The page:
Herb and Dorothy
“You may not have lots of money. Your job may be boring. Still, life can be exciting and fulfilling to the extent that we allow ourselves to follow our passions.” —Megumi Sasaki, director of Herb and Dorothy
The award-winning documentary Herb and Dorothy follows the touchingly obsessive love affair between Herb and Dorothy Vogel, contemporary art, and New York City. It is the story of how a New York postal worker and librarian become two of the greatest contemporary art collectors of our time.
In the early 1960s, Herb and Dorothy met, fell in love, and their art collecting began. For their honeymoon, they went to Washington, DC and made a beeline for the National Gallery of Art. It was there Herb gave Dorothy her first art lesson. She became as enthralled as he was and soon they were taking art classes back in New York, painting works in their one bedroom apartment.
It was then they started to slowly build their collection of minimal and conceptual art. Throughout their years as collectors, Herb and Dorothy had few rules to what they could and could not purchase. In fact, there were only two: pieces had to be affordable and they had to fit into the apartment.
Along with their voracious appetite for art, Herb and Dorothy had a genuine interest in artists’ development and continue to maintain relationships with the artists they have bought from over the years. Watching the interviews with different artists in the documentary (Richard Tuttle, Chuck Close, and Richard Mangold to name a few), one can imagine them jumping at the chance to share their stories of Herb and Dorothy and praise the couple’s sincerity.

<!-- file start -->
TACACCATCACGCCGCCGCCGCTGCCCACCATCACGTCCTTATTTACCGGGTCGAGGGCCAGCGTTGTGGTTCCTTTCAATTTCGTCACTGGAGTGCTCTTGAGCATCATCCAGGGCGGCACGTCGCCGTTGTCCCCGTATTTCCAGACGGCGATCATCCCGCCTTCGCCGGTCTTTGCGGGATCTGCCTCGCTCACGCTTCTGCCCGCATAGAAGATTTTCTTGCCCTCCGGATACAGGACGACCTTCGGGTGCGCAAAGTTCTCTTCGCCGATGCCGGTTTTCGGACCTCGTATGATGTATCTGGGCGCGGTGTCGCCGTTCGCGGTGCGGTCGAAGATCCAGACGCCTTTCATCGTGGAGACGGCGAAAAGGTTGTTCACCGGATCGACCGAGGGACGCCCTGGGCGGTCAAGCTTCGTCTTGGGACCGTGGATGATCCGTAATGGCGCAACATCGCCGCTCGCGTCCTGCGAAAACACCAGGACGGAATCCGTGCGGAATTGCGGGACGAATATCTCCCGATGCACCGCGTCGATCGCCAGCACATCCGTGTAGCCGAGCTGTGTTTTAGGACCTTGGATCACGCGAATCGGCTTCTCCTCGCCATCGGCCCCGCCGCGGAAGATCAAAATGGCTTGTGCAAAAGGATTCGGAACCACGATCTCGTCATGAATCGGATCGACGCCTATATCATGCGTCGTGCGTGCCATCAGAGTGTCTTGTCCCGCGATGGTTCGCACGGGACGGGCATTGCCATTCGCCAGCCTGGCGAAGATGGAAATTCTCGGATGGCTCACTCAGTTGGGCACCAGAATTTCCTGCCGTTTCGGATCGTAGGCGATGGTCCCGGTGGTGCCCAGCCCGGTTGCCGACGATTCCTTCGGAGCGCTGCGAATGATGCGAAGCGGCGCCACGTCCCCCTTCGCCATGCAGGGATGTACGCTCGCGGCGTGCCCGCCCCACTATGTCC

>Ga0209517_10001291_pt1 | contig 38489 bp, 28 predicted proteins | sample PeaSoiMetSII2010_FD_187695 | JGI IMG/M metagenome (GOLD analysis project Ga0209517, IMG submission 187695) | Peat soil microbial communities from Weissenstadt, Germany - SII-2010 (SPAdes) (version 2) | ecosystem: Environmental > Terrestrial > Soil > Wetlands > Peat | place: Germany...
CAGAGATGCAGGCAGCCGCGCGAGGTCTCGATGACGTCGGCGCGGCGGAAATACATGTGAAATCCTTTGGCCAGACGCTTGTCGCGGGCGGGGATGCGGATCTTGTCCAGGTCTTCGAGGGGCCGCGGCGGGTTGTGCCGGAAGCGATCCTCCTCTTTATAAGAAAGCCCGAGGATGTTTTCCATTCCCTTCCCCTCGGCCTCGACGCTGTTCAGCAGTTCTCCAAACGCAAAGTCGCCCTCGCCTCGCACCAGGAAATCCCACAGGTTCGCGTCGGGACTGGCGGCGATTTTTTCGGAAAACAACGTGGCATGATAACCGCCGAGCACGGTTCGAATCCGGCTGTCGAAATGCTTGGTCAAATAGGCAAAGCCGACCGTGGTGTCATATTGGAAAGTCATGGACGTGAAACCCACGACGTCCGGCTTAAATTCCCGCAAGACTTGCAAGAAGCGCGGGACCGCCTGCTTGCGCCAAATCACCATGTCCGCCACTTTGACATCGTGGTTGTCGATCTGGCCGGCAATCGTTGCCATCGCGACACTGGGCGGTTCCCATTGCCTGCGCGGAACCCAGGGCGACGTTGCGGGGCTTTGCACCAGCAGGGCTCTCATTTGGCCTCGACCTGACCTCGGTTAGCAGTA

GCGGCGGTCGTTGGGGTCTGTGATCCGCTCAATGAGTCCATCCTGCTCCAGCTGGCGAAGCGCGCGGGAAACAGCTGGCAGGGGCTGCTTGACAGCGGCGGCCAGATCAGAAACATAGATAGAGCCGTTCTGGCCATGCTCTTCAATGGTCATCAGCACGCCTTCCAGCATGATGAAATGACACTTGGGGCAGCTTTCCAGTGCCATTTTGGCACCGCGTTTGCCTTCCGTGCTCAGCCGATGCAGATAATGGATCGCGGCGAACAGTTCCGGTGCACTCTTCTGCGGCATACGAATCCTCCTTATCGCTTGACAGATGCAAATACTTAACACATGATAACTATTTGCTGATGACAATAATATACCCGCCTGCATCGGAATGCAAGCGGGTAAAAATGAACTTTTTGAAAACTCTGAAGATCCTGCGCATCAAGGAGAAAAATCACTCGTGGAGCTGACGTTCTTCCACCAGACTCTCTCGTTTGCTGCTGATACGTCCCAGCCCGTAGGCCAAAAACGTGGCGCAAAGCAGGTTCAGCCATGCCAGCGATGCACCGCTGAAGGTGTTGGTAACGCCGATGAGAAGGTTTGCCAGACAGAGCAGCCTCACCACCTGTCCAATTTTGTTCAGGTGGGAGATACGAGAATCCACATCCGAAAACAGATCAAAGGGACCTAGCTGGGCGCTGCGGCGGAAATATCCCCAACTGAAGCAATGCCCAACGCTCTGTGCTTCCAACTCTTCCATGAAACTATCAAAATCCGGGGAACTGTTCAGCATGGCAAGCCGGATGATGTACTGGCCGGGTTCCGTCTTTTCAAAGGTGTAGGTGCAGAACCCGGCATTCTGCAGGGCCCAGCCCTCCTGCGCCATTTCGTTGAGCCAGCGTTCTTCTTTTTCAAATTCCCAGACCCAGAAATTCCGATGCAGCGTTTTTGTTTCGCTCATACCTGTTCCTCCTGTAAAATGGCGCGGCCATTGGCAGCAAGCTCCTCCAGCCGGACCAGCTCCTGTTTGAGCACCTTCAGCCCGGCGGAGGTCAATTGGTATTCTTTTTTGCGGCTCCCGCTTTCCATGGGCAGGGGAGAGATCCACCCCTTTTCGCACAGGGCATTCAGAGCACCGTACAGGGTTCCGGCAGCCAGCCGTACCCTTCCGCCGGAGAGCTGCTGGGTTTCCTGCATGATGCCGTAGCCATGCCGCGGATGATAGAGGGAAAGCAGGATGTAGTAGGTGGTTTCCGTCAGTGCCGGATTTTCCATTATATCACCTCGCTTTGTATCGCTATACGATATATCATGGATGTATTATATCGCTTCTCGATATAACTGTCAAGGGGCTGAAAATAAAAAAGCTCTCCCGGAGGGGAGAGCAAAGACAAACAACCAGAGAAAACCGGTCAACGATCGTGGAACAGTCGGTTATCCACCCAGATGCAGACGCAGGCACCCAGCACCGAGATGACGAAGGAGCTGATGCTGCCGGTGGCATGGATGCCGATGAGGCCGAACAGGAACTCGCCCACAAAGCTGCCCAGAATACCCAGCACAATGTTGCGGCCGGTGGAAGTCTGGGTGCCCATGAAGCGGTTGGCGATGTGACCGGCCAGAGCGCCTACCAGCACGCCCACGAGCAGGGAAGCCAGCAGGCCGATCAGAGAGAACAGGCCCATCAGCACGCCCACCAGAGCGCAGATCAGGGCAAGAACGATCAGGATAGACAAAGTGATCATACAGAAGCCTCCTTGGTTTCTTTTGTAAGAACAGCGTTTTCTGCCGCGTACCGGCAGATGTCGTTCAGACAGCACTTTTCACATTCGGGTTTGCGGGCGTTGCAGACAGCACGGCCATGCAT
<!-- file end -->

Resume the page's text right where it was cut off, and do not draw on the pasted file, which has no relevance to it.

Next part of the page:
In 1992, the Vogels’ apartment was filled with art well above its maximum capacity. They decided to move their collection to the National Gallery of Art, much of which was a gift. They admirably had a code to never sell any of their art for profit and particularly liked that the gallery was free to the public. With some help, the Vogels are also launching Fifty Works for Fifty States, which will distribute 2,500 works from their collection throughout the nation by the end of 2009.
People with Herb and Dorothy’s love and intensity are rare. After being married and collecting art for forty-five years, the couple couldn’t be less bored with life. Throughout the film it’s clear that the couple’s marriage and relationship as art collectors are equal partnerships. Neither thinks their collection would be as brilliant as it is without the other. As Dorothy puts it, they’ve done everything together and that’s the way they like it. Today, they still live in the same one bedroom apartment, and are refilling it with more art.
Even if you don’t love art, you will fall in love with Herb and Dorothy. It would seem impossible not to leave this documentary with a smile and a renewed sense of hope that love exists and anything is possible with enough passion.